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Tickle v Herefordshire County Council & Ors [2022] EWHC 1017 (Fam)

The Court was concerned with an application by a journalist, Ms Tickle, relating to care proceedings. The journalist wished to identify and screen an interview with the mother in the care proceedings, Ms Logan, within a BBC Panorama programme in an unanonymised form. The local authority in the care proceedings, Hertfordshire County Council (“HCC”), opposed this, and made a cross application for a Reporting Restriction Order (“RRO”), prohibiting the identification of employees of HCC.

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The context of the applications was a number of judgments in the Court critical of HCC, and adverse reports by Ofsted.

Lieven J extracted the following four principles from the caselaw on the Court's powers Court to restrict publication of information about proceedings, contrary to the normal principles of open justice for the purposes of preserving the anonymity of the children:

(1) Neither Article 8 nor 10 takes precedence over the other, but the Court must undertake an intense focus on how the competing rights apply in the particular case.

(2) The child's interests, whilst neither paramount nor determinative, are a "major factor" and "very important". The child's interests should be considered first though they can be outweighed by the cumulative effect of other factors.

(3) The Court should not treat it as inevitable that publicity would have an adverse impact on children. In each case the impact must be assessed by reference to the evidence before the Court rather than to any presumption of harm. Although, children do have their own privacy rights independent of those of their parents.

(4) The Court should give weight to a party's right to "tell their own story", so as to vindicate their Article 8 rights.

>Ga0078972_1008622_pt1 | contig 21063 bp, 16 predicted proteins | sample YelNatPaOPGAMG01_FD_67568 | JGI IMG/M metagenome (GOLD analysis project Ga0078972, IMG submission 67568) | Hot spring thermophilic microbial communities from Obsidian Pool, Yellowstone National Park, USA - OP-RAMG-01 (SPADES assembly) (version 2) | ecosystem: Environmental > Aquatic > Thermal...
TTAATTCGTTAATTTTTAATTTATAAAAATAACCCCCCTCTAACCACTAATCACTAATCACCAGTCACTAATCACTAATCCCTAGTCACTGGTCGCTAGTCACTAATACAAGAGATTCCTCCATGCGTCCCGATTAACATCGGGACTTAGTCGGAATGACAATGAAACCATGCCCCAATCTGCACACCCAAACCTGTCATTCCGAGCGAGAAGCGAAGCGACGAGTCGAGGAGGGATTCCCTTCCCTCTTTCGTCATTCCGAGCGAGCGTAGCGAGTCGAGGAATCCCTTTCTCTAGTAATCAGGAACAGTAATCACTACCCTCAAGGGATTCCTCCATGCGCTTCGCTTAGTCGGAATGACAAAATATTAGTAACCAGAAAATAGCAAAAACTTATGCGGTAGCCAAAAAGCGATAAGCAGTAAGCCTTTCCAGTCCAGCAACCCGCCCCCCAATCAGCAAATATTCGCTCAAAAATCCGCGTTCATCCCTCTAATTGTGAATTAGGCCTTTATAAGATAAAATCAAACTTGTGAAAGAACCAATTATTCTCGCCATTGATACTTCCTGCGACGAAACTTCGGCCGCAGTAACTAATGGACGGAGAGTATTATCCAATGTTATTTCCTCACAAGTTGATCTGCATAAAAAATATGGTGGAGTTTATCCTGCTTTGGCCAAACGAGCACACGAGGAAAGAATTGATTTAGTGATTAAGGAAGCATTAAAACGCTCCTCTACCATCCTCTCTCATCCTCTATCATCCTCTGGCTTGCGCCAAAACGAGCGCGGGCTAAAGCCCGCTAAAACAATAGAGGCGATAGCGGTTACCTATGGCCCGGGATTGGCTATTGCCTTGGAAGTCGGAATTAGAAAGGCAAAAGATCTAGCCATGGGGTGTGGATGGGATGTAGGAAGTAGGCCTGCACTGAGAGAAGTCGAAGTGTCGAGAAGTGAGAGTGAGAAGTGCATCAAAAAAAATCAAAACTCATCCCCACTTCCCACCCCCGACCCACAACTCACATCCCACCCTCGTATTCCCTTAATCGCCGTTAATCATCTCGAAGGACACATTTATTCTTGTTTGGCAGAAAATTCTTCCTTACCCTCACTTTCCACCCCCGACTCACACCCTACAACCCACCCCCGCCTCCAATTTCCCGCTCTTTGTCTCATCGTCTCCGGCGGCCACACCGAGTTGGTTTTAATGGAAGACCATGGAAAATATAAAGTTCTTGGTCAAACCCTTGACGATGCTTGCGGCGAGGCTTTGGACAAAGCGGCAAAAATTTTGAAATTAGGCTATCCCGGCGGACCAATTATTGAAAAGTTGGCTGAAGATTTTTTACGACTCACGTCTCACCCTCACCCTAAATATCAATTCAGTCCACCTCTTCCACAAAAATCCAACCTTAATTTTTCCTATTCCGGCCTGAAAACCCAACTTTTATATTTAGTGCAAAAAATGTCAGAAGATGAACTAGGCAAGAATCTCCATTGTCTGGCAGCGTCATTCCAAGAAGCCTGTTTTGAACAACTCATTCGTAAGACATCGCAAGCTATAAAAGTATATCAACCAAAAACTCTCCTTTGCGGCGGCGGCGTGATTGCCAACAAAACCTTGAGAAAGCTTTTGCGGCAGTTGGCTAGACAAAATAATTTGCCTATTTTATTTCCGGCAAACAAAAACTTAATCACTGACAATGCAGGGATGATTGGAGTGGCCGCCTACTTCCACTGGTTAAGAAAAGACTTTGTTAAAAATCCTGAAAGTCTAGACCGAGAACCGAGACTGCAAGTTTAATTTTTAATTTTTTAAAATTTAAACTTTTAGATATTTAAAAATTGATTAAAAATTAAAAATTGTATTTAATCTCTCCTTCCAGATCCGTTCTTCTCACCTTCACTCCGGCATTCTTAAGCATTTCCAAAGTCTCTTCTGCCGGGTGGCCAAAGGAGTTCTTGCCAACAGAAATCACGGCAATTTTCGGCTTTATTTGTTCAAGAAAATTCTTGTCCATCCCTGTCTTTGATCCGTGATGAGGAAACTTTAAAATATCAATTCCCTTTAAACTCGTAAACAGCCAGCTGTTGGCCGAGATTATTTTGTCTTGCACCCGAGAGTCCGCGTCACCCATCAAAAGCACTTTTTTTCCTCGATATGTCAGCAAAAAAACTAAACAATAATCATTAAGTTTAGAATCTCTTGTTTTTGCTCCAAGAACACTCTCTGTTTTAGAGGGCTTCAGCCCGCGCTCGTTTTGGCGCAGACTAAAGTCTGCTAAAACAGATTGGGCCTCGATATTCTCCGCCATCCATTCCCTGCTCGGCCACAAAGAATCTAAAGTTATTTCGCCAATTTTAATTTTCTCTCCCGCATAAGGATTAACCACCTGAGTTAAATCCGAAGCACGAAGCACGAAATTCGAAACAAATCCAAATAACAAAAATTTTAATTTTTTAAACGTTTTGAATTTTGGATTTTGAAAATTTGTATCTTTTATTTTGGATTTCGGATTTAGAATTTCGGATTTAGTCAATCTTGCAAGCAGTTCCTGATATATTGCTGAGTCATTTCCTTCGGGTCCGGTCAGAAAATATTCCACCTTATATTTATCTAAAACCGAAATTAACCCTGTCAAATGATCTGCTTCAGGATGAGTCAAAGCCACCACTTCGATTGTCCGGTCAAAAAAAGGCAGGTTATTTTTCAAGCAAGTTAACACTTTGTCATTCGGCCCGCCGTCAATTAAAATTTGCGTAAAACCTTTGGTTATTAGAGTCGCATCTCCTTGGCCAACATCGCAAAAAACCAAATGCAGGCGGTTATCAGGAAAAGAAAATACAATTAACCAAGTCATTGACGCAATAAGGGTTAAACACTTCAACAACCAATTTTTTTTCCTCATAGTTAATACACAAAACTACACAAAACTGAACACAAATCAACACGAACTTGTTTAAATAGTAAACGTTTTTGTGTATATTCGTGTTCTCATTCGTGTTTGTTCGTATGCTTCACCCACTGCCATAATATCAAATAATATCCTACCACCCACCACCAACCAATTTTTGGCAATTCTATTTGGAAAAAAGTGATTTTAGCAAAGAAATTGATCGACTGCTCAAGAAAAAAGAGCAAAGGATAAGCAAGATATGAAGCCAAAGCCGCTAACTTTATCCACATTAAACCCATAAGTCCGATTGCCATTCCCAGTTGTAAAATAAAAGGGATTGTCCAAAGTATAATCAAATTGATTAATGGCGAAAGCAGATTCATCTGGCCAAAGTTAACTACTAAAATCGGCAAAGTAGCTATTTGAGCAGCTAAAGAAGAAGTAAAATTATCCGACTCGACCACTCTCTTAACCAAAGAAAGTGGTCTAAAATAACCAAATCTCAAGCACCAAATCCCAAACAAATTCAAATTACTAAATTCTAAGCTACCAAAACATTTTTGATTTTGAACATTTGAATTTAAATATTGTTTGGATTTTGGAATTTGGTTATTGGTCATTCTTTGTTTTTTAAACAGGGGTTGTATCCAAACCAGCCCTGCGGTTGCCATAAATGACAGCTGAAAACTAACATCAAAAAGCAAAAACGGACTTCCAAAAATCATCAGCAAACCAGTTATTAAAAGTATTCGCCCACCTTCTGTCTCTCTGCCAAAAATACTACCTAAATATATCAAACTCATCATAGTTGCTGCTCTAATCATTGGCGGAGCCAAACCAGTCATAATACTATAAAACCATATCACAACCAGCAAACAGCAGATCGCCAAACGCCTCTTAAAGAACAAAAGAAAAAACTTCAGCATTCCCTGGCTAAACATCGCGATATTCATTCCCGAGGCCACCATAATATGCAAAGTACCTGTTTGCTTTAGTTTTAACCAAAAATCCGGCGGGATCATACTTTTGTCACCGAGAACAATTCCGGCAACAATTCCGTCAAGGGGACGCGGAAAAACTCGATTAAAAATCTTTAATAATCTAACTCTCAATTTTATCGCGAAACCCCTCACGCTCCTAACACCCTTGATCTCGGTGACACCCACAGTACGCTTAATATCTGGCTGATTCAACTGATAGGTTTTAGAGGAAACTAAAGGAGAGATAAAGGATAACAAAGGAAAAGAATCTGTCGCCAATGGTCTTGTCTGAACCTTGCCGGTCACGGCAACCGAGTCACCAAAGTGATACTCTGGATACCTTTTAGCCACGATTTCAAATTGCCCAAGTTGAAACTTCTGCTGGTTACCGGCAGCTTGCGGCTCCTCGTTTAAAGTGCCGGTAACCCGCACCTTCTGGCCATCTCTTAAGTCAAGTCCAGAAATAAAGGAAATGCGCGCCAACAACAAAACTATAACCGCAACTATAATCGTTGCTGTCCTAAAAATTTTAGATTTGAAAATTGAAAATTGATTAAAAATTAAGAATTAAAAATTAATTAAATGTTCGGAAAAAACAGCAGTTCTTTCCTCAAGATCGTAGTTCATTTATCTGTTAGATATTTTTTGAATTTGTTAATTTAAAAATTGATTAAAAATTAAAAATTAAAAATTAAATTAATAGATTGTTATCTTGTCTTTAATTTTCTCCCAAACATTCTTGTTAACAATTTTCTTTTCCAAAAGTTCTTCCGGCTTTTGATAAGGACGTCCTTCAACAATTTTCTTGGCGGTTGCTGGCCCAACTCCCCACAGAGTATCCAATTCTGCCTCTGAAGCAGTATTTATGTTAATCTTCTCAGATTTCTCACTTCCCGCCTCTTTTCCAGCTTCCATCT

With regards to the distinct issue of whether any restriction should be placed on the identification of HCC's employees, where there was no suggestion that such identification would impact on the anonymity of the children, Lieven J found that in general, it is not for the Court, certainly not the Family Court, to restrict the media from publishing comment about employees of public authorities or private companies, save in very particular circumstances. There is a very high threshold for the making of RROs to restrict the naming of professionals set in Abbasi v Newcastle Upon Tyne Hospitals NHS Trust [2021] EWHC 1699 (Fam), where the Court granted RROs to restrict the naming of treating healthcare professionals in highly sensitive medical cases concerning children, where the professionals had not been found to be at fault in any manner and there had been evidence of potential vilification and harassment of them.

Allowing the Ms Tickle's application, Lieven J held that the factors militated in favour of allowing Ms Logan to speak openly about her experiences and not to require her to be anonymised:

(1) There is a strong public interest in issues surrounding the local authority's social work practice and children's social care being known and subject to public debate. The number of judgments in the Court critical of HCC, and adverse reports by Ofsted, is in itself a matter of public concern and of wide potential interest.

(2) There is a broad public interest in both the operations of children's services and of the family justice system in being transparent and open so that the public have a greater understanding of what happens in these cases, both in terms of good practice and bad.

(3) There is a considerable difference between the media being able to report on the generality of concerns and being allowed to interview a named and identifiable individual who can tell their own story in an unanonymised form.